Never know when you might have the lights on, AC, air compressor and welder running at the same time.
    Better to have more than needed than not enough and blow breakers all the time.
     
  6. jim18655

    jim18655 United States Active User H-M Supporter-Premium

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    Are you using direct bury cable or conduit? You could save on the expense now by installing a large (2") PVC conduit and up-size the wire later. It's more expensive overall but might help you out now. I wouldn't do less than 100 amps for the equipment you listed. The welder might have substantial draw and don't forget about running some type of heat in the winter.
     
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  7. Silverbullet

    Silverbullet Active Member Active Member

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    I wouldn't go with anything smaller then #6 for the distance at least . If you have to dig conduits nice but 2" black water pipe will work and 100' roll is pretty cheap . You should bury at minimum 18" , 36" would be better the straighter the run the better . You can tie string to a dense sponge and blow the line thru with a air tank or compressor. If you pull the wire add an extra string in case you need to had later lines. Be careful to keep the buried line safe from any digging. If you use #4 you should have plenty of current with no worries of melting and shorts. Wires get hot when there's to much draw. Temco a store on eBay has pretty good prices Ck them out . Good luck and keep safe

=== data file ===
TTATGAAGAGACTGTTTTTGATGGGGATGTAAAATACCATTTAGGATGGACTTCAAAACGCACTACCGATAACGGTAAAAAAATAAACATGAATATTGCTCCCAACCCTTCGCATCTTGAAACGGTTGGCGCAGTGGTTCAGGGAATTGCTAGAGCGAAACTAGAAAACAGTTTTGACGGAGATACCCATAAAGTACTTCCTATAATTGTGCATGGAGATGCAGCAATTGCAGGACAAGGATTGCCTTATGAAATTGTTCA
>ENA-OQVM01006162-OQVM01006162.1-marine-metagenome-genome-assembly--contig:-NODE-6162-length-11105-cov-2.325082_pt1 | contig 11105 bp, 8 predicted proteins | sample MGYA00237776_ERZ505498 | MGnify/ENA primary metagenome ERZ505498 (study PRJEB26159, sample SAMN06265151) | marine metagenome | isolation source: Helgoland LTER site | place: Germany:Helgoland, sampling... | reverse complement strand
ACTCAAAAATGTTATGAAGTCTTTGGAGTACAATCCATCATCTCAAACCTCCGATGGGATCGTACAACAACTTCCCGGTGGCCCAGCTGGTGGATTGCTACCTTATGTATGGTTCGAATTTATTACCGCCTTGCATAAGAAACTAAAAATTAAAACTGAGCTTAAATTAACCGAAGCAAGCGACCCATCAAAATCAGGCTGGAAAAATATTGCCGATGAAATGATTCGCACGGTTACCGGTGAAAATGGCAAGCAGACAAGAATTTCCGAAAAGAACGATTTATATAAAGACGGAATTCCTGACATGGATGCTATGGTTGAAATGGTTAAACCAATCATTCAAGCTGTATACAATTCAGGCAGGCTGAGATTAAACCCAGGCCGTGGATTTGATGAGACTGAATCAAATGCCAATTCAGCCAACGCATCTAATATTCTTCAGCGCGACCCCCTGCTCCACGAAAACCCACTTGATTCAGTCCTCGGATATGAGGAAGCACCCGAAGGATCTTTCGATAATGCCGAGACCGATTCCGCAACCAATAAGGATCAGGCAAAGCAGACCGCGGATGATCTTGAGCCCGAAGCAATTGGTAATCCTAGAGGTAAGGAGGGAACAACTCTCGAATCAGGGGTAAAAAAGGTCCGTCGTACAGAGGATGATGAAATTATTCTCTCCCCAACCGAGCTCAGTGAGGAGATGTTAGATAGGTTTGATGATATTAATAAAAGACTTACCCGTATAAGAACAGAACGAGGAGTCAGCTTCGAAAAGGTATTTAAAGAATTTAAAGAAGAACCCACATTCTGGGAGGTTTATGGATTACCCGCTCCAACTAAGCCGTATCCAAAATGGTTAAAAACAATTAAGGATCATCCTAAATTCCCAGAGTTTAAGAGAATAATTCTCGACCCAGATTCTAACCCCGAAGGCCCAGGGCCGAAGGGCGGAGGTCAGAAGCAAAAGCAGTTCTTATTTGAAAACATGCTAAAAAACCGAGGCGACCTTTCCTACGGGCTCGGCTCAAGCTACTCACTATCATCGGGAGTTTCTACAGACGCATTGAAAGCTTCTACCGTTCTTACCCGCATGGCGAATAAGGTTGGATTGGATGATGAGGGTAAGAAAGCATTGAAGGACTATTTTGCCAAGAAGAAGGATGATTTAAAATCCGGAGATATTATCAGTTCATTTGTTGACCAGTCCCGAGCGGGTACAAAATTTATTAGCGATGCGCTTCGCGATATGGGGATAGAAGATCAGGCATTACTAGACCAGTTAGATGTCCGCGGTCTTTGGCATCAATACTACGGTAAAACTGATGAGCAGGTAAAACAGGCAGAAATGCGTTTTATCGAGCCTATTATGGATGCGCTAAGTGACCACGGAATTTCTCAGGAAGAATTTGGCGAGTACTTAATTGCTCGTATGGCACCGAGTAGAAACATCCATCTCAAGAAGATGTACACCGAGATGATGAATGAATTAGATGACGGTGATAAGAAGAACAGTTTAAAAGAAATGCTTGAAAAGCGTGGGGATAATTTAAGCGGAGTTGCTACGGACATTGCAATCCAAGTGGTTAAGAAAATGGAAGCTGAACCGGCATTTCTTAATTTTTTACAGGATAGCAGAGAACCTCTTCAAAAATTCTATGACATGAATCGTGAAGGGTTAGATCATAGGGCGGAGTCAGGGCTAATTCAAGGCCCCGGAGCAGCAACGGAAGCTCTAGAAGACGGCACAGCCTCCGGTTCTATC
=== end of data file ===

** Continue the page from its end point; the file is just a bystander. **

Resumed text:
8. magu

    magu United States Active Member Active Member

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    Thank you all for your replies, at the moment, I have 1/2" EMT running to the garage with 5 very old and crusty wires in it. I can either make use of that, or wait for a year or two, but an eventual new trench for bigger wires is very low on the family centric priority list. Hence my attempt to use 12g copper.

    I'm nearly never out there before the baby is asleep, the housework, the leftover office work is done, and the clock has struck midnight. As a result, in the short term at least, AC will be unnecessary, and an air compressor would not be well received by the neighbors.
     
  9. markba633csi